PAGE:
Sometimes I wish I didn’t have a creative bone in my body, or a creative cell in my brain. Not often, but often enough that it can frustrate me horribly.
It’s not so much that I ‘choose’ to create, but that I ‘must’ create. It’s what I do. Pisses me off on bad days. And it can make me loathe whatever project I am working on.
Over the past few days I have been trying to get back to painting. I have done paintings that I think are good. And I have done paintings I think are, frankly, shit. And I have done paintings that during the process I have often loathed, and yet the finished product has turned out agreeably. That is, of course, disregarding the paintings I have literally chucked out over the years.
One painting I have in mind was inspired by the Smith Rock area of central Oregon that we visited a few years ago and of which I took innumerable photographs. It’s truly a dramatic and exciting spot to view with its breathtaking cragginess. It was inspiring, to say the least and I could hardly wait to get home to do a painting that captured the impact of the many scenes.
And so I got home. And so I sat down at my easel and got my paints and brushes out and, after I had chosen a photo I wanted to capture, I went to work. And I worked and I worked and as time went on and things didn’t unravel the way I wanted them to I came to loathe the painting more and more. I wanted to scrap it on endless occasions. It wasn’t ‘speaking’ to me. I know ‘speaking’ sounds fatuous, but I can think of no other term that tells me when something is working right – working smoothly.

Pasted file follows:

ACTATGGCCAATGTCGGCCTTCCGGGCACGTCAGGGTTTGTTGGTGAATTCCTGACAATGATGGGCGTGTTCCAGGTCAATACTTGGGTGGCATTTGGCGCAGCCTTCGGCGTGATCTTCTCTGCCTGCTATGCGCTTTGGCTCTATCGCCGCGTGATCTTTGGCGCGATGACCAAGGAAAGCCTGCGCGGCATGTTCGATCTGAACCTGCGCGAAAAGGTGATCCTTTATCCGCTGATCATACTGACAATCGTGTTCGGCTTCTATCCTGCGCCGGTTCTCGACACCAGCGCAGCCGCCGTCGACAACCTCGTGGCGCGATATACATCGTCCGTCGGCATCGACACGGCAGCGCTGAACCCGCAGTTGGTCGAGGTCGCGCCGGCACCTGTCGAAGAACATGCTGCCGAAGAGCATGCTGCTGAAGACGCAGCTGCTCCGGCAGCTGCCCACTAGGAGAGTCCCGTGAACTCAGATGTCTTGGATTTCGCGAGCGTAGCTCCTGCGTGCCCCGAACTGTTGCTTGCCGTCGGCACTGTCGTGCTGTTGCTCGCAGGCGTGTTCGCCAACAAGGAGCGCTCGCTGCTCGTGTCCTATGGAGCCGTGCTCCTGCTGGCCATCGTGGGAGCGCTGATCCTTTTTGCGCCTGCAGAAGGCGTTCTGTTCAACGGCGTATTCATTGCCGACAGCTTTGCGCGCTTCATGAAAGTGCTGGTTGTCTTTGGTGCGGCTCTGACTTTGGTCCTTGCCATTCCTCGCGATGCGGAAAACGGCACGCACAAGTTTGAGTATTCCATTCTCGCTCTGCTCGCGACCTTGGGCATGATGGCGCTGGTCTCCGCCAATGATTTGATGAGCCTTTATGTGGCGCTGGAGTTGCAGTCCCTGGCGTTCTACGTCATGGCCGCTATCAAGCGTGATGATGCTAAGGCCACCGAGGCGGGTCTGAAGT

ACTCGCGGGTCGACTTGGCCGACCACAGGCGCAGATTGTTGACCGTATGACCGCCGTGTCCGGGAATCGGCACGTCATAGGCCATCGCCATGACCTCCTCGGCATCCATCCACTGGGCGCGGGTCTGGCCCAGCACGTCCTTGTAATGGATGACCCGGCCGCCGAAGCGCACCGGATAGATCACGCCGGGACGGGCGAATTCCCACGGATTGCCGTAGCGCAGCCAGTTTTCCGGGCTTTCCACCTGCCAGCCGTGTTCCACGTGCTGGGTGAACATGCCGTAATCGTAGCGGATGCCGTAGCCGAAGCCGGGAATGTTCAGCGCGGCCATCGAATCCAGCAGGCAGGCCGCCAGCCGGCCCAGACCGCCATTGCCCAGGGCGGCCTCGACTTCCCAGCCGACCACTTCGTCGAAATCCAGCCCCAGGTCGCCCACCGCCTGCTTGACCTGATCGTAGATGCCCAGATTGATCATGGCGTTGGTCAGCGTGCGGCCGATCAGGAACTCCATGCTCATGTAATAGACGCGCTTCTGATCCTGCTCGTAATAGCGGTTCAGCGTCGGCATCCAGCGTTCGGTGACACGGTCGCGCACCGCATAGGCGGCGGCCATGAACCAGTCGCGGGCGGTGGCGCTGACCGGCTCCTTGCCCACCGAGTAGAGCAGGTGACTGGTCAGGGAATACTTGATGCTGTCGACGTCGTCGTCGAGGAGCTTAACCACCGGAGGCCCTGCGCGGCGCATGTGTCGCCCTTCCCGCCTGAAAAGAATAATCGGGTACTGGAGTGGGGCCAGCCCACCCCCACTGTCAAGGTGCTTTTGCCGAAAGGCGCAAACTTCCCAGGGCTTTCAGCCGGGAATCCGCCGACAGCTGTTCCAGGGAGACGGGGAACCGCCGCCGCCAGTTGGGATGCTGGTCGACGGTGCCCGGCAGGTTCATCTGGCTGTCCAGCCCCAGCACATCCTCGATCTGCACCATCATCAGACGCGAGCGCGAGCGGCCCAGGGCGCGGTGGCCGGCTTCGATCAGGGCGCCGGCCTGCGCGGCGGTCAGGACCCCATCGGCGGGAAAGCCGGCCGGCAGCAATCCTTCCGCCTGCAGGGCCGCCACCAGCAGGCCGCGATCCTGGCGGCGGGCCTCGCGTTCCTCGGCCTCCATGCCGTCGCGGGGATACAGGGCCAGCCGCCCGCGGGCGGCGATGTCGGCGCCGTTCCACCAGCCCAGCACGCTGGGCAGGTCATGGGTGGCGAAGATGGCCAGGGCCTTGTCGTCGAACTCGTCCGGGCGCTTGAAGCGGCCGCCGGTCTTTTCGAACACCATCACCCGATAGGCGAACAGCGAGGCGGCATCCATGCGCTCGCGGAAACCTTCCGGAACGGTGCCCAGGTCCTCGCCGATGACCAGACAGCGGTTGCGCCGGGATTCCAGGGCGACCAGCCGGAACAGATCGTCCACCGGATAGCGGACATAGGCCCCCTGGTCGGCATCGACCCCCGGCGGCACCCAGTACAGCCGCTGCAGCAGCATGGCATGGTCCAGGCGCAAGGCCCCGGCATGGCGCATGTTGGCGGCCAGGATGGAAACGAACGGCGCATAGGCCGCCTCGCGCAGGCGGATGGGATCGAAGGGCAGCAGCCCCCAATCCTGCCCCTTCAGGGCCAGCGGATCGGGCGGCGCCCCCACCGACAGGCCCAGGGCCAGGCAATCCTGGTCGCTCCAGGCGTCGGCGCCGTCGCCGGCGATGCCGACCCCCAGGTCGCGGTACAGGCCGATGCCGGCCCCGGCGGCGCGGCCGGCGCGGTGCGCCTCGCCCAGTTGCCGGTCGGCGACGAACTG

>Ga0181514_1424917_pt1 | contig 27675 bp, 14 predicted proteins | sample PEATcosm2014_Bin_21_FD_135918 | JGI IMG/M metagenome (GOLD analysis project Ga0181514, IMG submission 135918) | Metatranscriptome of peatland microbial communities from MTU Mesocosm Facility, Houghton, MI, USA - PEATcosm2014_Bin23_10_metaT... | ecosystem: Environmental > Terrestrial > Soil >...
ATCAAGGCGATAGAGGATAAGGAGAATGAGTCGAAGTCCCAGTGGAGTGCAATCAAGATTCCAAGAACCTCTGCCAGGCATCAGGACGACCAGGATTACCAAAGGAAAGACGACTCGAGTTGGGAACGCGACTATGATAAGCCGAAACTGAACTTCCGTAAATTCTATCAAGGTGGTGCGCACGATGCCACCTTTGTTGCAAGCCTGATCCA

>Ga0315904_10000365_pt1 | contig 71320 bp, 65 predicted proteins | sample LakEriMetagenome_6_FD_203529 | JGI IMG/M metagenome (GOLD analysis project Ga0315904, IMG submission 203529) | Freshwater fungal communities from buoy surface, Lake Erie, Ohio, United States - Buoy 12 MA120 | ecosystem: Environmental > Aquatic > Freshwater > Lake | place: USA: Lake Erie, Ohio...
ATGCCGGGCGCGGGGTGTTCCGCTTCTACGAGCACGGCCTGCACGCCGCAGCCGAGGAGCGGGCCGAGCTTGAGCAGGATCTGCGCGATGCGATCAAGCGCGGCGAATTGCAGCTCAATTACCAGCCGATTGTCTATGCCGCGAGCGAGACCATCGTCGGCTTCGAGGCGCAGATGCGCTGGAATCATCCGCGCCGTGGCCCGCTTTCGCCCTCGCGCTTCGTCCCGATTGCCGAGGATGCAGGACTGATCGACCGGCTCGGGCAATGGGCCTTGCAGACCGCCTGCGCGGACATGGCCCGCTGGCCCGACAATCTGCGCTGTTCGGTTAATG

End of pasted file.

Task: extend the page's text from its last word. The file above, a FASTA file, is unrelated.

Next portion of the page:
For example I have a couple of paintings that virtually painted themselves. One is titled Molokai Dawn and the other is Kauai at Dusk (Pictured) both inspired by scenes I photographed on our Hawaiian cruise of a couple of years ago. They were so easy and were, to me, quite effective in capturing what I wanted to capture. They ‘spoke’ to me.
And then there was goddamn Smith Rock. I labored, and cast it aside, labored and cast it aside. “I hate it,” I often exclaimed to Wendy in despair. She encouraged me to persevere, protesting that she liked it. It was ‘speaking’ to her.
What I had been doing, vainly, was trying to capture a photographic image of the scene. And then I chucked that and went a bit surrealistic. Damn it, it worked! For me, finally, it spoke.
It’s a relatively big painting and it has a place of prominence in our dining room. I like it. I could almost argue that it’s my favorite painting. You might not like it at all, but as long as I like it, that’s what counts.
And that is thanks to Wendy for encouraging me to persevere.
Damn creativity sometimes hides behind the shrubbery of my own mind – and expectations.